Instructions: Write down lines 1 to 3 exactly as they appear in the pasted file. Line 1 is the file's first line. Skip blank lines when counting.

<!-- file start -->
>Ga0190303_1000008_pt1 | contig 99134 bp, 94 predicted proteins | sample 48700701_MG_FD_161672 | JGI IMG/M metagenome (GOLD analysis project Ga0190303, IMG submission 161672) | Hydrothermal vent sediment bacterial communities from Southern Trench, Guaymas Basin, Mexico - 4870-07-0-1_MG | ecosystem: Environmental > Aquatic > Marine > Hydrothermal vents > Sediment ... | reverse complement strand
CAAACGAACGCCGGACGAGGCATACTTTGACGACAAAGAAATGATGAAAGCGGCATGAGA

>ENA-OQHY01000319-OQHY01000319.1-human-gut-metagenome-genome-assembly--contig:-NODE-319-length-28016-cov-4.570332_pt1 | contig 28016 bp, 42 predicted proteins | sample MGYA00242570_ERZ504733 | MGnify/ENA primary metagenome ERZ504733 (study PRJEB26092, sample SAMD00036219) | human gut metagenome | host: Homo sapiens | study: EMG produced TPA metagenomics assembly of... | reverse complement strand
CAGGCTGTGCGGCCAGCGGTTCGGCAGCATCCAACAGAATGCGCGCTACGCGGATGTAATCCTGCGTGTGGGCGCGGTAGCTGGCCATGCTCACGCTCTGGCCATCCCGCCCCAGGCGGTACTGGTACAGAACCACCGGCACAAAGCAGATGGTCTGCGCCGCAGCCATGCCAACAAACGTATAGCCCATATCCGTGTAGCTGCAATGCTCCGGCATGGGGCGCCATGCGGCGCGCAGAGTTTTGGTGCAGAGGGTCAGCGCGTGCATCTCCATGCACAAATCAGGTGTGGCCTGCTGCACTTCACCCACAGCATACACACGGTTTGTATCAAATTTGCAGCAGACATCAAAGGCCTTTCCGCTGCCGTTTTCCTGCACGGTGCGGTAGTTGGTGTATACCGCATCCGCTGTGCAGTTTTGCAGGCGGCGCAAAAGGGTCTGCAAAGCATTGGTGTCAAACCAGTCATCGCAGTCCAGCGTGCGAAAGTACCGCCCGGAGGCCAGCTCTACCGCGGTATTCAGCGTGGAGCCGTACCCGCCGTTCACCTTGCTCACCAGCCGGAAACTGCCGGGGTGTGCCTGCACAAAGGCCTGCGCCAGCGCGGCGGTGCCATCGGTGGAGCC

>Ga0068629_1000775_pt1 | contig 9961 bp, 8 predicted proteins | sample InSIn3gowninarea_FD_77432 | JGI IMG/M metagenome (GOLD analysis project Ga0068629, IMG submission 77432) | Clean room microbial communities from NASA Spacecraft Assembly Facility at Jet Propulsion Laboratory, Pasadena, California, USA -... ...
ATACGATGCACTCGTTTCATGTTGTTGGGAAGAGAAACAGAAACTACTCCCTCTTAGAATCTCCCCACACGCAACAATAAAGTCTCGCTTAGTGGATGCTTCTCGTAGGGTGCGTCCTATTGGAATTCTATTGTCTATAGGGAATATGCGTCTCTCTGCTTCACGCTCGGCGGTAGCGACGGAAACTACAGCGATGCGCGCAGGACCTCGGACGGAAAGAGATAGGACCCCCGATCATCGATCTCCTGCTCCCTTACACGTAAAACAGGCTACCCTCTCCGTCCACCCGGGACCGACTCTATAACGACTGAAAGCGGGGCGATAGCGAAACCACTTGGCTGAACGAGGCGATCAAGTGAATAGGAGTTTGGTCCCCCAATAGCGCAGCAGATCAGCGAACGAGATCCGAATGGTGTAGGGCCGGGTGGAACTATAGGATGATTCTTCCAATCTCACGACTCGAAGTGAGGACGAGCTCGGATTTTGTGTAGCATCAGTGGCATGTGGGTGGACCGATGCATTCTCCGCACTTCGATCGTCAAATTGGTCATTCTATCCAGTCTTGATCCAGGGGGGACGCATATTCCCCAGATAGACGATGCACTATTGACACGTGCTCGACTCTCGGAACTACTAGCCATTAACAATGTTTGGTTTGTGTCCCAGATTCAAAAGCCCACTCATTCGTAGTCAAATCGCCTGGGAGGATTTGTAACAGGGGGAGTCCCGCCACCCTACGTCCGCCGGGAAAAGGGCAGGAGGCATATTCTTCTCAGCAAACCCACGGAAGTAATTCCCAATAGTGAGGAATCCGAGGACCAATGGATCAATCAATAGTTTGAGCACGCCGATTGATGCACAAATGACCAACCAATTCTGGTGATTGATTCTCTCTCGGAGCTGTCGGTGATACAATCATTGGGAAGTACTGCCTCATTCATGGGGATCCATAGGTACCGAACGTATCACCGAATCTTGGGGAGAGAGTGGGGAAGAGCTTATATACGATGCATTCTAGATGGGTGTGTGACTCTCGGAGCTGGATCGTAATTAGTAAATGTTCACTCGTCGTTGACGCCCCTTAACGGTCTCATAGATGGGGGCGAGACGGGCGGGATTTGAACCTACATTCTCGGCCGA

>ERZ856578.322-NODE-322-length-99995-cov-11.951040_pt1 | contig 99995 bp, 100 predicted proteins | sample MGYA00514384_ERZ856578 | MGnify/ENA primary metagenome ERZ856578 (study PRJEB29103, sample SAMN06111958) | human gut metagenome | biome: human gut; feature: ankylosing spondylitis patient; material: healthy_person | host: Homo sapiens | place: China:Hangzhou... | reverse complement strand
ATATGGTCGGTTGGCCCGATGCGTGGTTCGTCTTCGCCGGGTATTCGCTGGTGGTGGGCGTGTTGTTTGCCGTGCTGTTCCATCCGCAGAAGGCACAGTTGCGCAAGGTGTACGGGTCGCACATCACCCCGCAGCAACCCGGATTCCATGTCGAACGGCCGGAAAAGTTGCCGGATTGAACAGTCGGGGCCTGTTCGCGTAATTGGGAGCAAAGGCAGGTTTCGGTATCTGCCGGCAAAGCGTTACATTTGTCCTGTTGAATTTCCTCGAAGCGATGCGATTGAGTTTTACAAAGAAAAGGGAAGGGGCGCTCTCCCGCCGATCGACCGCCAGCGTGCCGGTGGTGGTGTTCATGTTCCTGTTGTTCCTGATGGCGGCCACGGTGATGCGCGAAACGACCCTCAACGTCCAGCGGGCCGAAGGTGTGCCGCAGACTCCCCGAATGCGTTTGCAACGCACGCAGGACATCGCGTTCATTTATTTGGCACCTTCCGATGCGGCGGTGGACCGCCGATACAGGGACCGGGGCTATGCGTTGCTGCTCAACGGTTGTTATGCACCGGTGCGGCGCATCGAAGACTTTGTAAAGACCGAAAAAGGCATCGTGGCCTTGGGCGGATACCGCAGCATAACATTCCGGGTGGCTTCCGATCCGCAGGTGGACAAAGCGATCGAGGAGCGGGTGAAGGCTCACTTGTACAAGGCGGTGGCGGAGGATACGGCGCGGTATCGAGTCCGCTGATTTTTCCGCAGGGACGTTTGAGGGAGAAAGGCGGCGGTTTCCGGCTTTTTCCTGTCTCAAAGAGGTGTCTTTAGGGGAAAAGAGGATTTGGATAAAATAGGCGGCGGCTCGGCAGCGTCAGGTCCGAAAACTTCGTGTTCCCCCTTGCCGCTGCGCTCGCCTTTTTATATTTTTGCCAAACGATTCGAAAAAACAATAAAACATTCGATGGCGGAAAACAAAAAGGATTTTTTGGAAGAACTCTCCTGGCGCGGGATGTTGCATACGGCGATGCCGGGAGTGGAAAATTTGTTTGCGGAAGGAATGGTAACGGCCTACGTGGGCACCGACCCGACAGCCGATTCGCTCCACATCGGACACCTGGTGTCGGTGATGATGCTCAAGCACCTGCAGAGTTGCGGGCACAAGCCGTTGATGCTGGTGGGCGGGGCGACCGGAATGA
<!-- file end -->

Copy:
>Ga0190303_1000008_pt1 | contig 99134 bp, 94 predicted proteins | sample 48700701_MG_FD_161672 | JGI IMG/M metagenome (GOLD analysis project Ga0190303, IMG submission 161672) | Hydrothermal vent sediment bacterial communities from Southern Trench, Guaymas Basin, Mexico - 4870-07-0-1_MG | ecosystem: Environmental > Aquatic > Marine > Hydrothermal vents > Sediment ... | reverse complement strand
CAAACGAACGCCGGACGAGGCATACTTTGACGACAAAGAAATGATGAAAGCGGCATGAGA

>ENA-OQHY01000319-OQHY01000319.1-human-gut-metagenome-genome-assembly--contig:-NODE-319-length-28016-cov-4.570332_pt1 | contig 28016 bp, 42 predicted proteins | sample MGYA00242570_ERZ504733 | MGnify/ENA primary metagenome ERZ504733 (study PRJEB26092, sample SAMD00036219) | human gut metagenome | host: Homo sapiens | study: EMG produced TPA metagenomics assembly of... | reverse complement strand